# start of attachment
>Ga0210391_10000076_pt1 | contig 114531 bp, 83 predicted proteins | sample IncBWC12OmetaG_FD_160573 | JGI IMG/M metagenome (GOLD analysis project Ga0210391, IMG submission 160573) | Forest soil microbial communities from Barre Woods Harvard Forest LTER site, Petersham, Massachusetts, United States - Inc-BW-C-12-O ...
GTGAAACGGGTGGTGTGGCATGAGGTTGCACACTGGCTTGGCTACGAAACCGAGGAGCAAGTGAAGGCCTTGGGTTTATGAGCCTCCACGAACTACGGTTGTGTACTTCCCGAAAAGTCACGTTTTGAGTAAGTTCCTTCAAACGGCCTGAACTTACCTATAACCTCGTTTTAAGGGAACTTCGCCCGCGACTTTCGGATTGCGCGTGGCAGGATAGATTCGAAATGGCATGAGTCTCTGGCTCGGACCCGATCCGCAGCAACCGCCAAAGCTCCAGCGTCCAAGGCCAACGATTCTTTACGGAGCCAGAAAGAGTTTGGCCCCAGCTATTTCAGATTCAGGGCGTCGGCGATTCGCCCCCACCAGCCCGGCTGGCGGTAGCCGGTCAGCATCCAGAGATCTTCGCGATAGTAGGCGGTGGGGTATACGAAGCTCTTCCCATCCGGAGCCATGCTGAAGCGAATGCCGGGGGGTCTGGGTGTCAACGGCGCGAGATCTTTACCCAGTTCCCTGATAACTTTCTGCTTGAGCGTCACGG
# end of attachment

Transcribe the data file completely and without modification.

>Ga0210391_10000076_pt1 | contig 114531 bp, 83 predicted proteins | sample IncBWC12OmetaG_FD_160573 | JGI IMG/M metagenome (GOLD analysis project Ga0210391, IMG submission 160573) | Forest soil microbial communities from Barre Woods Harvard Forest LTER site, Petersham, Massachusetts, United States - Inc-BW-C-12-O ...
GTGAAACGGGTGGTGTGGCATGAGGTTGCACACTGGCTTGGCTACGAAACCGAGGAGCAAGTGAAGGCCTTGGGTTTATGAGCCTCCACGAACTACGGTTGTGTACTTCCCGAAAAGTCACGTTTTGAGTAAGTTCCTTCAAACGGCCTGAACTTACCTATAACCTCGTTTTAAGGGAACTTCGCCCGCGACTTTCGGATTGCGCGTGGCAGGATAGATTCGAAATGGCATGAGTCTCTGGCTCGGACCCGATCCGCAGCAACCGCCAAAGCTCCAGCGTCCAAGGCCAACGATTCTTTACGGAGCCAGAAAGAGTTTGGCCCCAGCTATTTCAGATTCAGGGCGTCGGCGATTCGCCCCCACCAGCCCGGCTGGCGGTAGCCGGTCAGCATCCAGAGATCTTCGCGATAGTAGGCGGTGGGGTATACGAAGCTCTTCCCATCCGGAGCCATGCTGAAGCGAATGCCGGGGGGTCTGGGTGTCAACGGCGCGAGATCTTTACCCAGTTCCCTGATAACTTTCTGCTTGAGCGTCACGG